His wife smiled wryly then promptly shared: “If you were a fish, you would be a Sel-fish!” Ouch! It pierced his heart. I’ve gone swimming in those waters a time or two myself. “Selfish” is not a good type of fish to be....more
Meeting God in What Is – As Seen in a Commercial
I wonder if many of us over forty would say that our life has gone as we planned. Very few of my college friends are now doing anything closely related to their degree. My degree is in computer science, yet today I am a priest. One of my friends studied engineering but is now doing cybersecurity. Another got a psychology degree yet is now a business owner. If you want to make God laugh, just tell Him your plans!
The video below features some funny high school yearbook photos of various celebrities. I must admit that I only recognize a few of them; I’m not that aware of popular cultural icons. Nevertheless, it’s clear that life often unfolds in unusual ways. ...more
Does Morality Depend on Religion?
|I was recently asked this question, “Can a person have a morality without a religion?”|
It is indeed possible for an atheist or agnostic person to have a moral code that they follow without the guidance of any religion. Atheists can have certain moral principles that they uphold and do so with consistency, believing that there is good to be done and evil to be avoided. Some may not use the terms "good" or "evil," but "human" or "inhumane" or other equivalents. There are in fact many atheists and agnostics who are more morally upright and disciplined than many baptized Christians. So it is possible to have a morality without any kind of religion.
The question though is what is the foundation for an atheist’s morality? From an atheistic point of view the world as we know it and everything in it came into existence by happenstance and all life evolved from lower life forms due to the biological processes of evolution. There is no ultimate purpose, order, or meaning to the universe, it all just happened. And if there is no ultimate purpose, order, or Orderer that brings forth some kind of spiritual and moral order to these biological processes, doesn't it become a lot harder to ground one’s morality rationally and consistently.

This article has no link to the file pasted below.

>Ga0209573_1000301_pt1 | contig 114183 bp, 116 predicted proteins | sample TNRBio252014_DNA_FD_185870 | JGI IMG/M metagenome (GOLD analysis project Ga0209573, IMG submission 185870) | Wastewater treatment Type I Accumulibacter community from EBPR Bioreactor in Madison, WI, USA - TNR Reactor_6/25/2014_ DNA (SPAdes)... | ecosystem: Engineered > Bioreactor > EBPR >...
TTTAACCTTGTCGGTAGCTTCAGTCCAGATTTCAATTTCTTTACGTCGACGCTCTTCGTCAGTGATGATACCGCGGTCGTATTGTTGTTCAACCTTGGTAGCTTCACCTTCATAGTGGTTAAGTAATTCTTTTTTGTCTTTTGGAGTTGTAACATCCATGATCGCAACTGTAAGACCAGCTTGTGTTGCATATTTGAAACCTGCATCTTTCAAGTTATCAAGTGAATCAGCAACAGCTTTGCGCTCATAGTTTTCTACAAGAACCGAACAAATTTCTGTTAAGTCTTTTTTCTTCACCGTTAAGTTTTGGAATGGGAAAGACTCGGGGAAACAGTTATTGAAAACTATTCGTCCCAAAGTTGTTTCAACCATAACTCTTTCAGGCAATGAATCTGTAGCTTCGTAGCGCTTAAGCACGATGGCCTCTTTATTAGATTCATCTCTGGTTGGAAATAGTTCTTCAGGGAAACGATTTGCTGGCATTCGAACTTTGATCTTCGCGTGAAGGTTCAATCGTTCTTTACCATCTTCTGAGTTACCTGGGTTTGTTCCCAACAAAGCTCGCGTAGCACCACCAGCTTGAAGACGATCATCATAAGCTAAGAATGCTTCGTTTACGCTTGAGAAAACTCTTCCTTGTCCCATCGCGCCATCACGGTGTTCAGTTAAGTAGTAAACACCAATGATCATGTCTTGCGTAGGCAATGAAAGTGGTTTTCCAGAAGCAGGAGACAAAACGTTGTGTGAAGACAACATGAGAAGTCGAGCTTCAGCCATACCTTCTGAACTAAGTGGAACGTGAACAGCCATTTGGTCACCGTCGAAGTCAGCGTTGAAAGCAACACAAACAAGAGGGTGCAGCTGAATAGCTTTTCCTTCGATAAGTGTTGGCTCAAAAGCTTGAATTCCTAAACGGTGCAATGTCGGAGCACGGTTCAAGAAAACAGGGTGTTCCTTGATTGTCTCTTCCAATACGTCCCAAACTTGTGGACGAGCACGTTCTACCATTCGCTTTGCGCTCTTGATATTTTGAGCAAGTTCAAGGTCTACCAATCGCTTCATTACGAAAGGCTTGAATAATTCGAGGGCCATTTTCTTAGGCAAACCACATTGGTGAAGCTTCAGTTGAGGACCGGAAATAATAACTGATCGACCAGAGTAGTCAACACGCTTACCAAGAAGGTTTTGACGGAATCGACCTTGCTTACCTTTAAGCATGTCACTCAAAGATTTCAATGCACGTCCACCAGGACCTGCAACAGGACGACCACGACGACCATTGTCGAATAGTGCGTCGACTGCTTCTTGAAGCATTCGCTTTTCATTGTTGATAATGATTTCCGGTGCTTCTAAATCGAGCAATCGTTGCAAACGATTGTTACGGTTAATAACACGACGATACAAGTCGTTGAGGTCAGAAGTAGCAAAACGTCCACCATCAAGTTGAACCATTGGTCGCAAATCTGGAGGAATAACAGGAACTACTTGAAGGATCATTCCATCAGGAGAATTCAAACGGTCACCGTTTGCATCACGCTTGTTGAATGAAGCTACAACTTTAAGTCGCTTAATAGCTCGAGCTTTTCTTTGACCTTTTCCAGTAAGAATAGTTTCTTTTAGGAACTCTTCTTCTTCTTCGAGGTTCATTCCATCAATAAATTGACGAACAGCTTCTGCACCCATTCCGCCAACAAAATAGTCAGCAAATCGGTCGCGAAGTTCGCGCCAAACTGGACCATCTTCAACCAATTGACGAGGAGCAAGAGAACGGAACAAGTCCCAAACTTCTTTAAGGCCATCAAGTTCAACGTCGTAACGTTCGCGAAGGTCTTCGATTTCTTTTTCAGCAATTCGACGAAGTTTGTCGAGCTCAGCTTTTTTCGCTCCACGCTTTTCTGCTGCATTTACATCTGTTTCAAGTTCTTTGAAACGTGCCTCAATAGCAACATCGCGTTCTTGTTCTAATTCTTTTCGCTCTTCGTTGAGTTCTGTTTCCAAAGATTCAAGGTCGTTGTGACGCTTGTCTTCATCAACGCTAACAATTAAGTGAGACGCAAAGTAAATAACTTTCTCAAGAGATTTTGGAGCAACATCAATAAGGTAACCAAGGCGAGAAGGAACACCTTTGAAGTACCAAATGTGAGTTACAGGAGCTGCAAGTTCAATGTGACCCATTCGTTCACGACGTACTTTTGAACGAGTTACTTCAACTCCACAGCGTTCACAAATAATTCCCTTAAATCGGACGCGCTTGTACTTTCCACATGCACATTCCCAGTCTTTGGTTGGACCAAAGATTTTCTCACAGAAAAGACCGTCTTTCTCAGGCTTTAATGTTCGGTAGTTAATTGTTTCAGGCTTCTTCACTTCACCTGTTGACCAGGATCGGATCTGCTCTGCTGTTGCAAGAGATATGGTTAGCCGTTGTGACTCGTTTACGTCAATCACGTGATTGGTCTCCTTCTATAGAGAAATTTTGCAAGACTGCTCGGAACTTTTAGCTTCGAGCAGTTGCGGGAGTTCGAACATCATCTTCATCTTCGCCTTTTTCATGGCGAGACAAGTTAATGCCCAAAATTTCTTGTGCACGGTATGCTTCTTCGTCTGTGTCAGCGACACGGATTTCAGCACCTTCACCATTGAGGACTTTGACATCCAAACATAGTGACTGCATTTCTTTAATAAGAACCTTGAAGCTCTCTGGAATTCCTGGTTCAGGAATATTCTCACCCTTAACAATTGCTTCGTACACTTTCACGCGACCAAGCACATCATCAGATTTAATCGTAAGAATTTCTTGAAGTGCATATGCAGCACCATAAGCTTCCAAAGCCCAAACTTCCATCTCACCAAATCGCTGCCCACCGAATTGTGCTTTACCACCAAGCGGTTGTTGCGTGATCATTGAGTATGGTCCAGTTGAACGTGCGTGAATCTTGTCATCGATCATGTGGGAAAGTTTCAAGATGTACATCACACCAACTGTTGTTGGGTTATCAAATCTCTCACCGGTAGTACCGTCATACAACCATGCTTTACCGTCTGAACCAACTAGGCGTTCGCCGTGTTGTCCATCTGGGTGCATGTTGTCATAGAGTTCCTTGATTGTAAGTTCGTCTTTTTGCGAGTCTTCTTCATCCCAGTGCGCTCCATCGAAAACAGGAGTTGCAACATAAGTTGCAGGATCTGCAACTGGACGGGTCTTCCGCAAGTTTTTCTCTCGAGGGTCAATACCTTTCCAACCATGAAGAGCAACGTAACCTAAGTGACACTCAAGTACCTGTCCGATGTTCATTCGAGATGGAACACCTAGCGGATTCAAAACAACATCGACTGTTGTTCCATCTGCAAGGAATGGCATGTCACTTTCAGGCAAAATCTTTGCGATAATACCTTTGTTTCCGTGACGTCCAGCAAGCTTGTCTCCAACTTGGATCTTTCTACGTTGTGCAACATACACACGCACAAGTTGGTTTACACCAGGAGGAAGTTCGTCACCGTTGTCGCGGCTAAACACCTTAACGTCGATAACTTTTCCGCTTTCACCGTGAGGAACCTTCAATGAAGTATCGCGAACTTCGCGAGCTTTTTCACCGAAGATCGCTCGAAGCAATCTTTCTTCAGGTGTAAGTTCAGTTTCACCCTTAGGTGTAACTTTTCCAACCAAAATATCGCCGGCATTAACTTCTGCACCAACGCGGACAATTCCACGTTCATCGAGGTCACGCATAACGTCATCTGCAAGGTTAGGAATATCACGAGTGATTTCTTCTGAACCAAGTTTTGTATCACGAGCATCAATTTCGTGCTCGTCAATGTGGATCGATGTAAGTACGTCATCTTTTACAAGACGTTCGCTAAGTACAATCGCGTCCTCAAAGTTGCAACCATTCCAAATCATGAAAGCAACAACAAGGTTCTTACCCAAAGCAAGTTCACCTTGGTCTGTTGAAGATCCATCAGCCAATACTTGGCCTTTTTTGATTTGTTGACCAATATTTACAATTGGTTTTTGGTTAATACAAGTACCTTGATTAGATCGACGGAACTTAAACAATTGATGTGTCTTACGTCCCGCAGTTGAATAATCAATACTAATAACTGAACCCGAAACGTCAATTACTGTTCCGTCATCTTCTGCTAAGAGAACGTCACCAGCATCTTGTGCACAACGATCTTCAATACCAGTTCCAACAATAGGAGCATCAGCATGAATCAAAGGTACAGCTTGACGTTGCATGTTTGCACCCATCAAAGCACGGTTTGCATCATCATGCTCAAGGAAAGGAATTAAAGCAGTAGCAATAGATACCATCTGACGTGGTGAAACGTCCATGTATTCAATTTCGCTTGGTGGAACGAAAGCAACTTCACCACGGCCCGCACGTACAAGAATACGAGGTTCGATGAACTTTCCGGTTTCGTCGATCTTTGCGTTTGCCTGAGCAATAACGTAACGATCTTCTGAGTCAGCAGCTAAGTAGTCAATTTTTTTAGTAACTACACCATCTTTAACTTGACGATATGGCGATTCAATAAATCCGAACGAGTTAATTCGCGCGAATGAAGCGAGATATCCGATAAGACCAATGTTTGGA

Healer of Souls
Over the past week, the Gospel readings have contained many scenes of healing from Jesus’s public ministry. We know that Jesus performed many miraculous healings during His life and continues to do so today. The healing springs of Our Lady of Lourdes, whose feast we celebrated on Saturday, have brought about countless healings that have baffled doctors and defied human understanding. We know that Jesus’s healing power is still active today. But reading about all these healings also raises an uncomfortable question: What about the people who don’t receive physical healing? What about the people who make pilgrimages to Lourdes, seeking a cure, and leave with no physical change? What about saints like Blessed Pier Giorgio Frassati, who prayed constantly and yet suffered an excruciating death? How do we reconcile the fact that God allows some people to be freed entirely from the burden of their disease with the reality that many who pray desperately for healing still suffer and die?
We can begin to understand this mystery through the story of Jesus healing the paralytic:...more
Dear Bill Nye: Stop Promoting Abortion with Fake Science!
Dear Bill, I watched your YouTube video Bill Nye: Can We
Stop Telling Women What to Do With Their Bodies? I see the bow tie is still there and noticed
that your human cells, begun at conception, have advanced into old age.
Retirement is not serving you well, however. Rather than bowing out as the
energizer bunny of science-made-easy, you’ve decided to promote abortion.
You begin with: “Many, many, many, many more eggs get
fertilized than become humans.”
Already, my little mind tells me something is wrong. The
American Heritage Science Dictionary defines conception as "the formation
of a zygote resulting from the union of a sperm and egg cell; fertilization.” A
zygote is the first stage of a human embryo.
Thus, fertilized eggs are humans.
Did Noah Really Live to Be 950?
I occasionally get questions about the remarkably long lives of the patriarchs who lived before the great flood. Consider the ages at which these figures purportedly died:
- Adam – 930
- Seth – 912
- Enosh – 905
- Jared – 962
- Methuselah – 969
- Noah – 950
- Shem – 600
- Eber – 464
- Abraham – 175
- Moses – 120
- David – 70
SO YOU’RE IN LOVE! Why “Living Together” Is Not God’s Plan for You
But everyone’s doing it!
Indeed, to look around at contemporary society, it does seem that living together without benefit of marriage is just another option for a young couple in love.
- Perhaps they’re engaged to be married, and it’s cheaper to pay rent for only one apartment.